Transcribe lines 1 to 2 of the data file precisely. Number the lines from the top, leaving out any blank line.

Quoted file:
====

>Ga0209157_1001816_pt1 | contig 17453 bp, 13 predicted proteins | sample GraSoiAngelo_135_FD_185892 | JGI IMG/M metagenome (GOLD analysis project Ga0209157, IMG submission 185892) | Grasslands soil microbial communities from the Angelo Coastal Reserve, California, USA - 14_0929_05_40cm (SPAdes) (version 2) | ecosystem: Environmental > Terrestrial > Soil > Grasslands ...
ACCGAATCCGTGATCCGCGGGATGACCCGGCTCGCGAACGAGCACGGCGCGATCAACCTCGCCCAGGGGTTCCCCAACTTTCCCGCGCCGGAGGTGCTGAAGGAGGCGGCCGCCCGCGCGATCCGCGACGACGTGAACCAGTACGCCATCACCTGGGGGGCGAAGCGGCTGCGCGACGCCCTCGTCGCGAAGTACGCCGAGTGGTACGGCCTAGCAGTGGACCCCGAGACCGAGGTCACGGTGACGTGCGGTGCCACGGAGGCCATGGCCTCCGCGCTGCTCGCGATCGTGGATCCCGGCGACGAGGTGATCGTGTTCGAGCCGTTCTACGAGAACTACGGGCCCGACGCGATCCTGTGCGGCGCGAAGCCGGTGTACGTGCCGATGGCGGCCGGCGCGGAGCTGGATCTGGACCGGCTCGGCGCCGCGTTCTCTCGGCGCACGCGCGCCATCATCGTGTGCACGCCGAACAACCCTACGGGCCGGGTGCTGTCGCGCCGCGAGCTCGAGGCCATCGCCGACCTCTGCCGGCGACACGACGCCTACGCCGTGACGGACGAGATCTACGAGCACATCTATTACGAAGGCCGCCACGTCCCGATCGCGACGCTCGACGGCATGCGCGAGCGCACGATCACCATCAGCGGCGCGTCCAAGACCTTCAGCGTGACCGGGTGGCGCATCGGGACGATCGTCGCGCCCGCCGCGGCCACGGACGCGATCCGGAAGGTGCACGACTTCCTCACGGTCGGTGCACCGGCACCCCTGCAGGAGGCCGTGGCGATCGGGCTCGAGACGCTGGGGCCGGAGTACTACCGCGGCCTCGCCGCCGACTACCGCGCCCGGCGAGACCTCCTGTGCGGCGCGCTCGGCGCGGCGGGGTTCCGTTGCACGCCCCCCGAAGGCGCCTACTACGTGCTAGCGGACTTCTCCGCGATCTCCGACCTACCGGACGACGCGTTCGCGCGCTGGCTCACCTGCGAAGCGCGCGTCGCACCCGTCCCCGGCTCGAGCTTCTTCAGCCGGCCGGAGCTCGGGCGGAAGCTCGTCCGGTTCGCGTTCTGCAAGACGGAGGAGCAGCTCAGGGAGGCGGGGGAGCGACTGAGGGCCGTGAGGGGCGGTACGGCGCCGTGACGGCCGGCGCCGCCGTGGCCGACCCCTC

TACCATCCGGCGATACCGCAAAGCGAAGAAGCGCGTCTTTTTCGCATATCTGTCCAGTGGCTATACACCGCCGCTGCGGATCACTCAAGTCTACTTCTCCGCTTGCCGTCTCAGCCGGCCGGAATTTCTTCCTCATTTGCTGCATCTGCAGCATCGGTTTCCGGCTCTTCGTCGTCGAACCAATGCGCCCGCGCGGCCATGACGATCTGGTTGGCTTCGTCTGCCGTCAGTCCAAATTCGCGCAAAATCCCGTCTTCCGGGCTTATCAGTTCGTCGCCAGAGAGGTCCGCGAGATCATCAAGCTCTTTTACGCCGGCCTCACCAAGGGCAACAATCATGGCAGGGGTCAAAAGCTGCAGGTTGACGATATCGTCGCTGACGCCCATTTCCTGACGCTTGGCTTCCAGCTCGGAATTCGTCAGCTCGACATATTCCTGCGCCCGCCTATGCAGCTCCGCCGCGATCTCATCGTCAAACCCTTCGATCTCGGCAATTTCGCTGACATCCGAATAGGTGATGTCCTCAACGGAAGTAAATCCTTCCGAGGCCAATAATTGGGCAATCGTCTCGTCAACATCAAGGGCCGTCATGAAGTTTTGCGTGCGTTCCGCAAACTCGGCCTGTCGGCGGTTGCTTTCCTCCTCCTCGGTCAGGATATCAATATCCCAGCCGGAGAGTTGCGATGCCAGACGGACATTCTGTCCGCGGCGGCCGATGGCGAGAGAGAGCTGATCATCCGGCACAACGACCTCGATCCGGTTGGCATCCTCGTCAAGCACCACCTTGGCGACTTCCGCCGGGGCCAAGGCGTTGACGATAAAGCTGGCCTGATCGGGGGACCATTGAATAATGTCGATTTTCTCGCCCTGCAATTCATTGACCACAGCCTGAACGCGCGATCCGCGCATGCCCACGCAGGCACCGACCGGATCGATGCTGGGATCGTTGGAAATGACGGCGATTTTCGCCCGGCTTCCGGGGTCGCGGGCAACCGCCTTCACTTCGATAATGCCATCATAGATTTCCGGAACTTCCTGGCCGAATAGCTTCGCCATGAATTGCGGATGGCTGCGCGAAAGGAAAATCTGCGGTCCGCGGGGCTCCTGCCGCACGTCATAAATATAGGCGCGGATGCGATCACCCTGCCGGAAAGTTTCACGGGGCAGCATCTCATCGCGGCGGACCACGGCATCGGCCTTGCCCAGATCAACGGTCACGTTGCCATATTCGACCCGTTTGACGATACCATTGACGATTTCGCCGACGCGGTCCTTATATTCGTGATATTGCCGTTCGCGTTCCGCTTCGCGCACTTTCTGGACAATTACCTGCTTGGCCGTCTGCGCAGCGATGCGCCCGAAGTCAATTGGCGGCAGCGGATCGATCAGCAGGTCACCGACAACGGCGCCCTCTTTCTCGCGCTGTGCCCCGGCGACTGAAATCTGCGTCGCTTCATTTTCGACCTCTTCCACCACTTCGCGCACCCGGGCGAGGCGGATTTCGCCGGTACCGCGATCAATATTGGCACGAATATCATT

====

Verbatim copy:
>Ga0209157_1001816_pt1 | contig 17453 bp, 13 predicted proteins | sample GraSoiAngelo_135_FD_185892 | JGI IMG/M metagenome (GOLD analysis project Ga0209157, IMG submission 185892) | Grasslands soil microbial communities from the Angelo Coastal Reserve, California, USA - 14_0929_05_40cm (SPAdes) (version 2) | ecosystem: Environmental > Terrestrial > Soil > Grasslands ...
ACCGAATCCGTGATCCGCGGGATGACCCGGCTCGCGAACGAGCACGGCGCGATCAACCTCGCCCAGGGGTTCCCCAACTTTCCCGCGCCGGAGGTGCTGAAGGAGGCGGCCGCCCGCGCGATCCGCGACGACGTGAACCAGTACGCCATCACCTGGGGGGCGAAGCGGCTGCGCGACGCCCTCGTCGCGAAGTACGCCGAGTGGTACGGCCTAGCAGTGGACCCCGAGACCGAGGTCACGGTGACGTGCGGTGCCACGGAGGCCATGGCCTCCGCGCTGCTCGCGATCGTGGATCCCGGCGACGAGGTGATCGTGTTCGAGCCGTTCTACGAGAACTACGGGCCCGACGCGATCCTGTGCGGCGCGAAGCCGGTGTACGTGCCGATGGCGGCCGGCGCGGAGCTGGATCTGGACCGGCTCGGCGCCGCGTTCTCTCGGCGCACGCGCGCCATCATCGTGTGCACGCCGAACAACCCTACGGGCCGGGTGCTGTCGCGCCGCGAGCTCGAGGCCATCGCCGACCTCTGCCGGCGACACGACGCCTACGCCGTGACGGACGAGATCTACGAGCACATCTATTACGAAGGCCGCCACGTCCCGATCGCGACGCTCGACGGCATGCGCGAGCGCACGATCACCATCAGCGGCGCGTCCAAGACCTTCAGCGTGACCGGGTGGCGCATCGGGACGATCGTCGCGCCCGCCGCGGCCACGGACGCGATCCGGAAGGTGCACGACTTCCTCACGGTCGGTGCACCGGCACCCCTGCAGGAGGCCGTGGCGATCGGGCTCGAGACGCTGGGGCCGGAGTACTACCGCGGCCTCGCCGCCGACTACCGCGCCCGGCGAGACCTCCTGTGCGGCGCGCTCGGCGCGGCGGGGTTCCGTTGCACGCCCCCCGAAGGCGCCTACTACGTGCTAGCGGACTTCTCCGCGATCTCCGACCTACCGGACGACGCGTTCGCGCGCTGGCTCACCTGCGAAGCGCGCGTCGCACCCGTCCCCGGCTCGAGCTTCTTCAGCCGGCCGGAGCTCGGGCGGAAGCTCGTCCGGTTCGCGTTCTGCAAGACGGAGGAGCAGCTCAGGGAGGCGGGGGAGCGACTGAGGGCCGTGAGGGGCGGTACGGCGCCGTGACGGCCGGCGCCGCCGTGGCCGACCCCTC